Director’s Holiday Message

(Photo by  Patrick Campbell/University of Colorado)

Dan Theodorescu, MD, PhD, director, CU Cancer Center

Here at the University of Colorado Cancer Center, our New Year’s resolution is to discover and test medicines and treatments that help cancer patients live longer, healthier, happier lives. Actually, it sounds a lot like last year’s resolution. And unlike losing 5 pounds or being kinder to telemarketers, it’s not something we’ll forget about on February first. This has been our goal, remains our goal, and will continue to be our goal as we push forward into the New Year and beyond. Simply, our expertise and our passion is to make cancer a manageable disease. In 2015 we took significant, important steps toward this goal.

By joining the Oncology Research Information Exchange Network (ORIEN), the CU Cancer Center adds its voice to a crescendo of data that includes tumor samples from more than 100,000 patients. This great repository of data allows researchers to ask questions about targeted treatments that could never be answered by a single institution or even by a handful of institutions collaborating on a clinical trial. ORIEN lets us look inside the genetics, genomics and epidemiology of cancer with power and precision. Along with only 11 other cancer centers, the CU Cancer Center is honored to be a pioneering member of this truly cutting-edge consortium.

ORIEN demonstrates our commitment to remaining at the forefront of targeted treatments and personalized medicine. People are noticing this commitment. For example, U.S. News and World Report ranked CU Cancer Center clinical care partners in the top tier of the nation’s cancer hospitals, with University of Colorado Hospital earning #15 in the country for adult cancer care (for the second year in a row) and Children’s Hospital Colorado earning #9 in the country for pediatric cancer care.

Our growing recognition has led to opportunities for our members to influence the direction of cancer research and care at the national and international levels. At the invitation of Rep. Diana DeGette (D) and Rep. Fred Upton (R), chairman of the Energy and Commerce Committee, I joined Dr. Francis Collins, director of the National Institutes of Health, Sylvia Burwell, secretary of the U.S. Department of Health and Human Services, Margaret Hamburg, commissioner of the U.S. Food and Drug Administration and others on the 21st Century Cures Roundtable in Washington, D.C. to discuss personalized medicine and the need to remain a world leader in biomedical research. In October, Fred Hirsch, MD, PhD, spoke in Washington, D.C. to members of a newly formed Congressional Lung Cancer Caucus to discuss progress in molecularly targeted therapies and immunotherapy. As CEO of the International Association for the Study of Lung Cancer, Dr. Hirsch was also instrumental in bringing the 16th World Conference on Lung Cancer to Denver in September, which was attended by more than 7,000 delegates from over 100 countries. And S. Gail Eckhardt, MD, is one of three finalists for the position of president of the 40,000-person American Society of Clinical Oncology (ASCO).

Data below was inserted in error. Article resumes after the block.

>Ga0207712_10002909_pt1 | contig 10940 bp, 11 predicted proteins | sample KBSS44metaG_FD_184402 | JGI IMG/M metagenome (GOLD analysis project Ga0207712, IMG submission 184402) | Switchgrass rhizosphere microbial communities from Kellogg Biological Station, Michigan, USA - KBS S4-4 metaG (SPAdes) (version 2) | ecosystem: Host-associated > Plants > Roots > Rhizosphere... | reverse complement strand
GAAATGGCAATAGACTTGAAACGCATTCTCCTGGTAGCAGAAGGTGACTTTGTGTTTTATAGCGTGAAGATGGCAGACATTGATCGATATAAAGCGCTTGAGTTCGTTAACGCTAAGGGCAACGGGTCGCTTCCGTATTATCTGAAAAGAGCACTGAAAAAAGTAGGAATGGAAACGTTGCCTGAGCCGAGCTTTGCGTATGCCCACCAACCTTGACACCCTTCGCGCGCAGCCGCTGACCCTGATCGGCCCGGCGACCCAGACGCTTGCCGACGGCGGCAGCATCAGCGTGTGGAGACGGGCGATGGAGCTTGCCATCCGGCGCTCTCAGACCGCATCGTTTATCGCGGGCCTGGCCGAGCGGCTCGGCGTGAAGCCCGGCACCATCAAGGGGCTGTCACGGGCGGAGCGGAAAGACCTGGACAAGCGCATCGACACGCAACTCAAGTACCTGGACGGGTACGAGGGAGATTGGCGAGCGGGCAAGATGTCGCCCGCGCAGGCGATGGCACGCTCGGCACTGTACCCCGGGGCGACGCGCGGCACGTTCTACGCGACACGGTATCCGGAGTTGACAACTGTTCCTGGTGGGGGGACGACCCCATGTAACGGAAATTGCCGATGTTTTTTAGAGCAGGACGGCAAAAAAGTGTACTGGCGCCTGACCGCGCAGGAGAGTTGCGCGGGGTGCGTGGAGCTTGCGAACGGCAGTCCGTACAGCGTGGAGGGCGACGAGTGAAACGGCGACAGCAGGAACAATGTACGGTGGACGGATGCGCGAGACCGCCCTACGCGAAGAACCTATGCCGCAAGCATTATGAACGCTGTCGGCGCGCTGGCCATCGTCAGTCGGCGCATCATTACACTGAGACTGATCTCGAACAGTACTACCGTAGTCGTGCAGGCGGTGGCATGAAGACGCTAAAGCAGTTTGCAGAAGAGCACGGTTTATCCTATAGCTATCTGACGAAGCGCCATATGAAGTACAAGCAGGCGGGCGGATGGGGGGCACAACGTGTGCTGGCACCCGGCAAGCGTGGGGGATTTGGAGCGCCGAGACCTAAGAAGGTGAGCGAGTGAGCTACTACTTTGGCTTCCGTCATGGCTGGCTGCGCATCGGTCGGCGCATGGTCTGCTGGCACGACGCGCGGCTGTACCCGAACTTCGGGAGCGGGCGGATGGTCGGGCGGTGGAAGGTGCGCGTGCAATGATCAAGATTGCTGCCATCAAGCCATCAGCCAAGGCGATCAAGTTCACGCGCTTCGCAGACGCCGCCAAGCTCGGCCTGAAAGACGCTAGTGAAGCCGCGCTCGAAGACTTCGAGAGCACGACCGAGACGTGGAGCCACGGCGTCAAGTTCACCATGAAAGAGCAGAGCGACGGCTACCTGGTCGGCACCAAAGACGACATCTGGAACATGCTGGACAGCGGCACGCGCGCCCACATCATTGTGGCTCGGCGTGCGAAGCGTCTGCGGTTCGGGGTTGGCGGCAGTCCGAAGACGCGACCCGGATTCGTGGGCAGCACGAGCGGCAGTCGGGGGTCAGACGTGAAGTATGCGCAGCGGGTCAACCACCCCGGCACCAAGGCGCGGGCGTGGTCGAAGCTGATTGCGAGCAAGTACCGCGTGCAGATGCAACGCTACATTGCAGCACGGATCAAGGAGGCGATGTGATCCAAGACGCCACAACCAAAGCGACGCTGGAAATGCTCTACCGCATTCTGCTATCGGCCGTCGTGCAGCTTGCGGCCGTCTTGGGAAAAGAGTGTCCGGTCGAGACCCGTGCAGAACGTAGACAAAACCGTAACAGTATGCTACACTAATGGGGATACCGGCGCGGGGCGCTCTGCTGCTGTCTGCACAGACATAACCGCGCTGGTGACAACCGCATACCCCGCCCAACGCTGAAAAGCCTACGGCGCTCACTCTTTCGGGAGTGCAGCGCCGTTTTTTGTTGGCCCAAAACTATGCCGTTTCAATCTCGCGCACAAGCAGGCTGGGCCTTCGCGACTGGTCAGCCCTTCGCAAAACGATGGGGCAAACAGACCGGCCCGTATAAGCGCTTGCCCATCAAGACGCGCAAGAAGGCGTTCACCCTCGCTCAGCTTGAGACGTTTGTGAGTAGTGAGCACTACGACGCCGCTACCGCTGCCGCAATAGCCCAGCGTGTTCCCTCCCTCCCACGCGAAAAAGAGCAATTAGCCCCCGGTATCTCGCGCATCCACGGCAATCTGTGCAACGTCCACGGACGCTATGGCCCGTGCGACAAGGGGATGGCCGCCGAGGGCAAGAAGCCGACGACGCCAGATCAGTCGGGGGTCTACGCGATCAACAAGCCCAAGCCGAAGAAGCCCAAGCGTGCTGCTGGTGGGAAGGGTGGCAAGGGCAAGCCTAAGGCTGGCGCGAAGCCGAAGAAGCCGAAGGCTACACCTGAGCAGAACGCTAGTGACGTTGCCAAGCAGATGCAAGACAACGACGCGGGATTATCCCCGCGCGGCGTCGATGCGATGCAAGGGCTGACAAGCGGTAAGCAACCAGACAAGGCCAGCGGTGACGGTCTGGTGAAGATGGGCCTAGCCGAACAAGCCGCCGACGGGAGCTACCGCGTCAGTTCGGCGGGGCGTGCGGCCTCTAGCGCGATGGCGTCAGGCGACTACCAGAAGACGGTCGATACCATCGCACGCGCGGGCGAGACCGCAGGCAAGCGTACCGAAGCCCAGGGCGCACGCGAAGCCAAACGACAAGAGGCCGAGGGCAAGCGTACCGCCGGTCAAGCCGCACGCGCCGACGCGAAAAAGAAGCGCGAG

These accolades sit on the firm foundation of our science. Our labs are leading the way in research targeting the androgen receptor in breast cancer, placing this target alongside established hormone targets such as estrogen and progesterone. Through hard work and the opportunity to collaborate with world-class experts here at CU, my own lab is showing how loss of the gene AGL and augmentation of the gene RAL leads to cancer growth and spread. At our consortium partner CU Boulder, CU Cancer Center member and Nobel Laureate Thomas R. Cech is unraveling the mystery of how cancers grow and regrow protective “telomeres” that cap their DNA and make cancer cells immortal, while Joaquin Espinosa, PhD, explores the mechanics of the gene p53, a commonly mutated gene across cancer types. At the Flint Animal Cancer Center a consortium partner Colorado State University, Rod Page and his teams of researchers are offering compassionate care to companion animals while gathering information that can improve the treatment of human cancer patients.

Throughout 2015, we have also been focused on building our community. In January 2015, we started the year with University of Colorado Hospital’s Knockout Cancer Gala at the Hyatt Regency Convention Center. In September, more than 140 cancer patients, survivors, caregivers and advocates gathered for the first ever Colorado Cancer Wellness Conference to learn about food, fitness and emotional well-being while coping with cancer. In August, Dinner in White brought a little touch of Paris and one of the year’s classiest date nights to Denver. And the 41st annual Men’s Event, hosted by John Elway at his restaurant, Elway’s, raised funds for research programs here at the Center.

In 2016 we look forward to submitting and renewing our Cancer Center Support Grant (CCSG) and along with it our designation as Colorado’s only NCI-designated Comprehensive Cancer Center.

We are scientists and teachers, doctors and leaders. At the University of Colorado Cancer Center, we are proud of the year behind us and I hope you will join me in looking forward to the year ahead. Right now is perhaps the most exciting time in the history of cancer research and in 2016 the CU Cancer Center is poised to play an essential part in unraveling the mechanics of this disease for Colorado and the world.

About the author: Erika Matich

Erika Matich is the communications manager for the University of Colorado Cancer Center. Contact her at Erika.Matich [at] ucdenver.edu.

Comments are closed.